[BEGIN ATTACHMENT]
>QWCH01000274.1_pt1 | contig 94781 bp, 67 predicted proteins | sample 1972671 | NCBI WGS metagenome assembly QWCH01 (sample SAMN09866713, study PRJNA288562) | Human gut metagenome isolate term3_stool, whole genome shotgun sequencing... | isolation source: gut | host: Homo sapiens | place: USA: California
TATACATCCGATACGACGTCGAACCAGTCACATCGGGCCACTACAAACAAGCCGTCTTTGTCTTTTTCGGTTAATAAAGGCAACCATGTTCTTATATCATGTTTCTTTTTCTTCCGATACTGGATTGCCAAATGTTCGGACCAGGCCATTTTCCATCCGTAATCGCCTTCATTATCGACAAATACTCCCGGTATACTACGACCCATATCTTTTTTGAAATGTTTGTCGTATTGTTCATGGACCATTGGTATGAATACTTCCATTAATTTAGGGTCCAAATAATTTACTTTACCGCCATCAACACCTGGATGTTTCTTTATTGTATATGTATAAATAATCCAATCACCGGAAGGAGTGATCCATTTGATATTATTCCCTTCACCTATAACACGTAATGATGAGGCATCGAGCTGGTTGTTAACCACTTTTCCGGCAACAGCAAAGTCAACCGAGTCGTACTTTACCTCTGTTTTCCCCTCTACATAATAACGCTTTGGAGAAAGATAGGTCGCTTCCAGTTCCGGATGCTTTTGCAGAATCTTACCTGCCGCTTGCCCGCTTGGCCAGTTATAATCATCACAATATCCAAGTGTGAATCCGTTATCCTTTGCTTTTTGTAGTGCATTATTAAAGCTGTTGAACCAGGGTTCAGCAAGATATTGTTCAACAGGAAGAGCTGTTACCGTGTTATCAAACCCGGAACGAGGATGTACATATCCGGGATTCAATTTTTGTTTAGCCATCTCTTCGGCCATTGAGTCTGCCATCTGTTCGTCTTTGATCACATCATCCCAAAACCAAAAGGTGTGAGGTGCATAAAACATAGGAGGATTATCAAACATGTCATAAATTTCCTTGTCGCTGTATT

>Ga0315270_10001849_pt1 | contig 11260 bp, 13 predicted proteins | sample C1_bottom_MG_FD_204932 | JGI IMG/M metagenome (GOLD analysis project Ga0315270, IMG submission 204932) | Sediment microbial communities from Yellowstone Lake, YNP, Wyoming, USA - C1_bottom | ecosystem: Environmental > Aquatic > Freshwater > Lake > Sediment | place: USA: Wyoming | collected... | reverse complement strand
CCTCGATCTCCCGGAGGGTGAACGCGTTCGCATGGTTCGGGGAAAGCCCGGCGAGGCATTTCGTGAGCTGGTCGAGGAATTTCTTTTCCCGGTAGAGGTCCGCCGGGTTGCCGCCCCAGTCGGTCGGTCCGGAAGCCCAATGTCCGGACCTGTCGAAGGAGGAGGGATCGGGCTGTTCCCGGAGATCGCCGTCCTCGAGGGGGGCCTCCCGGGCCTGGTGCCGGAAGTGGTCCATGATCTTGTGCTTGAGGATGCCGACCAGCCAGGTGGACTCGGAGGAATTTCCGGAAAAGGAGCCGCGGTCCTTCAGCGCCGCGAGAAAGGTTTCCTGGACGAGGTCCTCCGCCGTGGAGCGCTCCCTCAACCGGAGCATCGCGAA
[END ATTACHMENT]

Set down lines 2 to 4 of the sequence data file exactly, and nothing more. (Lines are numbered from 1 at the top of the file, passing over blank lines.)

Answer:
TATACATCCGATACGACGTCGAACCAGTCACATCGGGCCACTACAAACAAGCCGTCTTTGTCTTTTTCGGTTAATAAAGGCAACCATGTTCTTATATCATGTTTCTTTTTCTTCCGATACTGGATTGCCAAATGTTCGGACCAGGCCATTTTCCATCCGTAATCGCCTTCATTATCGACAAATACTCCCGGTATACTACGACCCATATCTTTTTTGAAATGTTTGTCGTATTGTTCATGGACCATTGGTATGAATACTTCCATTAATTTAGGGTCCAAATAATTTACTTTACCGCCATCAACACCTGGATGTTTCTTTATTGTATATGTATAAATAATCCAATCACCGGAAGGAGTGATCCATTTGATATTATTCCCTTCACCTATAACACGTAATGATGAGGCATCGAGCTGGTTGTTAACCACTTTTCCGGCAACAGCAAAGTCAACCGAGTCGTACTTTACCTCTGTTTTCCCCTCTACATAATAACGCTTTGGAGAAAGATAGGTCGCTTCCAGTTCCGGATGCTTTTGCAGAATCTTACCTGCCGCTTGCCCGCTTGGCCAGTTATAATCATCACAATATCCAAGTGTGAATCCGTTATCCTTTGCTTTTTGTAGTGCATTATTAAAGCTGTTGAACCAGGGTTCAGCAAGATATTGTTCAACAGGAAGAGCTGTTACCGTGTTATCAAACCCGGAACGAGGATGTACATATCCGGGATTCAATTTTTGTTTAGCCATCTCTTCGGCCATTGAGTCTGCCATCTGTTCGTCTTTGATCACATCATCCCAAAACCAAAAGGTGTGAGGTGCATAAAACATAGGAGGATTATCAAACATGTCATAAATTTCCTTGTCGCTGTATT

>Ga0315270_10001849_pt1 | contig 11260 bp, 13 predicted proteins | sample C1_bottom_MG_FD_204932 | JGI IMG/M metagenome (GOLD analysis project Ga0315270, IMG submission 204932) | Sediment microbial communities from Yellowstone Lake, YNP, Wyoming, USA - C1_bottom | ecosystem: Environmental > Aquatic > Freshwater > Lake > Sediment | place: USA: Wyoming | collected... | reverse complement strand
CCTCGATCTCCCGGAGGGTGAACGCGTTCGCATGGTTCGGGGAAAGCCCGGCGAGGCATTTCGTGAGCTGGTCGAGGAATTTCTTTTCCCGGTAGAGGTCCGCCGGGTTGCCGCCCCAGTCGGTCGGTCCGGAAGCCCAATGTCCGGACCTGTCGAAGGAGGAGGGATCGGGCTGTTCCCGGAGATCGCCGTCCTCGAGGGGGGCCTCCCGGGCCTGGTGCCGGAAGTGGTCCATGATCTTGTGCTTGAGGATGCCGACCAGCCAGGTGGACTCGGAGGAATTTCCGGAAAAGGAGCCGCGGTCCTTCAGCGCCGCGAGAAAGGTTTCCTGGACGAGGTCCTCCGCCGTGGAGCGCTCCCTCAACCGGAGCATCGCGAA